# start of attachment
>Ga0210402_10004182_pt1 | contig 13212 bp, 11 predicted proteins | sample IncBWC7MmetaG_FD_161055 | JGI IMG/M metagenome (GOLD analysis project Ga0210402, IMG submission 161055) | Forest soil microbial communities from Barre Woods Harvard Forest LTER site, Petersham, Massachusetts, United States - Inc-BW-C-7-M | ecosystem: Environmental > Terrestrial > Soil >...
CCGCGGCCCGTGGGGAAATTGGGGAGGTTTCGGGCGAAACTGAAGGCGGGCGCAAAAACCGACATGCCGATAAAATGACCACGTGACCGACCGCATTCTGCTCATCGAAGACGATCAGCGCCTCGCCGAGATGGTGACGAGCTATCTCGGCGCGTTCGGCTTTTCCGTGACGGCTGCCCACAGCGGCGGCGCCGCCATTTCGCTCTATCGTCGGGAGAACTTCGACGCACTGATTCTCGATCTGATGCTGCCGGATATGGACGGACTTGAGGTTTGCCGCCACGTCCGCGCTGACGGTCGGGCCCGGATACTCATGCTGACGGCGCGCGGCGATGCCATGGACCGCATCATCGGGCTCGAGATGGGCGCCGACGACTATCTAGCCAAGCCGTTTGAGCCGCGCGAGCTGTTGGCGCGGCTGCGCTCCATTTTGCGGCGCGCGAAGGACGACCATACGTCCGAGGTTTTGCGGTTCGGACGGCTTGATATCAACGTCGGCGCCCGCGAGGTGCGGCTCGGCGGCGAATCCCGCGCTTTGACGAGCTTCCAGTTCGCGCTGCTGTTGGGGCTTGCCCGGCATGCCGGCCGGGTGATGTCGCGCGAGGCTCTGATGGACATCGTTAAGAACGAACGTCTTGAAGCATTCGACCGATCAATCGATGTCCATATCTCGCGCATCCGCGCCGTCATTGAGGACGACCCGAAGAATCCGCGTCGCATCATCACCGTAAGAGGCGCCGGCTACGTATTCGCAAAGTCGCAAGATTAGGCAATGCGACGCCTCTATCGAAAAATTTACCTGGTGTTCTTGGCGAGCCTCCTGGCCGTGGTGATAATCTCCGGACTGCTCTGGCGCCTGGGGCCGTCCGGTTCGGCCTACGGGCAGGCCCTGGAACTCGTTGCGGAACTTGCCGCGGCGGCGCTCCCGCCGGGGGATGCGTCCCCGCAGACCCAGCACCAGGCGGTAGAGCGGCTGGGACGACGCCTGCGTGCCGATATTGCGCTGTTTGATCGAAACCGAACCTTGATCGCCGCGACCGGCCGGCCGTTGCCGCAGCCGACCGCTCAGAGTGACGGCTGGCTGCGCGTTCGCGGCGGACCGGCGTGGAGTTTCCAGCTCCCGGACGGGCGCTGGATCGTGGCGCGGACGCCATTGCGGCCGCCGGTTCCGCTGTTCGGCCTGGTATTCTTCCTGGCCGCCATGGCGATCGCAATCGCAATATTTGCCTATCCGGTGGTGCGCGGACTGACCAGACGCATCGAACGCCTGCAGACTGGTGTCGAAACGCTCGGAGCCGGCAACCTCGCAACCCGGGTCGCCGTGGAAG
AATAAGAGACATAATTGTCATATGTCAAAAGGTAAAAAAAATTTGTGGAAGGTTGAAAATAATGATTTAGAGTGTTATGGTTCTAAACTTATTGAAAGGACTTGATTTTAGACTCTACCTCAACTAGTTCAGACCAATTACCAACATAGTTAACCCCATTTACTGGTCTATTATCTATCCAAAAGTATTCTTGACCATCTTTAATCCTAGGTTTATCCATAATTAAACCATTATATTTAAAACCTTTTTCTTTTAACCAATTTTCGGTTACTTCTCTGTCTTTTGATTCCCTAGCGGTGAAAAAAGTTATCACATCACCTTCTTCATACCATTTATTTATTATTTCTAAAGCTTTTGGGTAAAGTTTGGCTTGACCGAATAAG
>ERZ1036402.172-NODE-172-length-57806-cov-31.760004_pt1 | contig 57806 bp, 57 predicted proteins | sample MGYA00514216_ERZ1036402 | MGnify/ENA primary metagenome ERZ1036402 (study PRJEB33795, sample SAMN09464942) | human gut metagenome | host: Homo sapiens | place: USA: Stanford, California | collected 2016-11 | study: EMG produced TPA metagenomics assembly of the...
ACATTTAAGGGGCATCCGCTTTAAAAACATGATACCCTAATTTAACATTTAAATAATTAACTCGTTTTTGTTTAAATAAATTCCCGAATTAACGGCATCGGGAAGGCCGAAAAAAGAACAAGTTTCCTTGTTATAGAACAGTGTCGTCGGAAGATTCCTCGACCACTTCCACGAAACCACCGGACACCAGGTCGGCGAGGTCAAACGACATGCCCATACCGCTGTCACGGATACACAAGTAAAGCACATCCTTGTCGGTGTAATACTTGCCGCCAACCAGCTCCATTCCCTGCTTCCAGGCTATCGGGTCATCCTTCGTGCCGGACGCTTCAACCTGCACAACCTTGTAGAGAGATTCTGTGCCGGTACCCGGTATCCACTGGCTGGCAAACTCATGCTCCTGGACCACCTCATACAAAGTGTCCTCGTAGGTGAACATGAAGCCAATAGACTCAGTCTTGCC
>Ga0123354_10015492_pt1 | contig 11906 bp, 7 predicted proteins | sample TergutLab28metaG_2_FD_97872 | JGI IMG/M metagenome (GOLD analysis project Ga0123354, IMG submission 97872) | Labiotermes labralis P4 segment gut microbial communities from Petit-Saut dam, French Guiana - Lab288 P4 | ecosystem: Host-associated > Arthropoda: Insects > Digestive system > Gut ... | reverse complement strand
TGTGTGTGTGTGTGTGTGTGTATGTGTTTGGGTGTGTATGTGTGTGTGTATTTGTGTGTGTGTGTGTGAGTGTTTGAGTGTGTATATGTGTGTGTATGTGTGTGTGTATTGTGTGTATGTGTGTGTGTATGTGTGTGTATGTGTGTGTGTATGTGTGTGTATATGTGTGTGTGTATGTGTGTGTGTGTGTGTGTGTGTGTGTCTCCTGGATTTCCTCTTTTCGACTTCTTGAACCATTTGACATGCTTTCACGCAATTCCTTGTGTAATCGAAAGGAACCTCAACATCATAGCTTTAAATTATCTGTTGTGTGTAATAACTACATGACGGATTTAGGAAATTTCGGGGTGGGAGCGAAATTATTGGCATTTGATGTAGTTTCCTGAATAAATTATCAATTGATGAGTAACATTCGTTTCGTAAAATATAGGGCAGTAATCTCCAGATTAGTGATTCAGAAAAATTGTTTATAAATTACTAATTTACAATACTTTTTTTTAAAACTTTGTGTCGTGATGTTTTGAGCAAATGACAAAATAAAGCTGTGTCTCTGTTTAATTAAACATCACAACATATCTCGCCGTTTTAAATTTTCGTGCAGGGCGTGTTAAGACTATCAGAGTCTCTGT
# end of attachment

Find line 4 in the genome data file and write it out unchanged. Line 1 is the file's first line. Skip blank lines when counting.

>ERZ1036402.172-NODE-172-length-57806-cov-31.760004_pt1 | contig 57806 bp, 57 predicted proteins | sample MGYA00514216_ERZ1036402 | MGnify/ENA primary metagenome ERZ1036402 (study PRJEB33795, sample SAMN09464942) | human gut metagenome | host: Homo sapiens | place: USA: Stanford, California | collected 2016-11 | study: EMG produced TPA metagenomics assembly of the...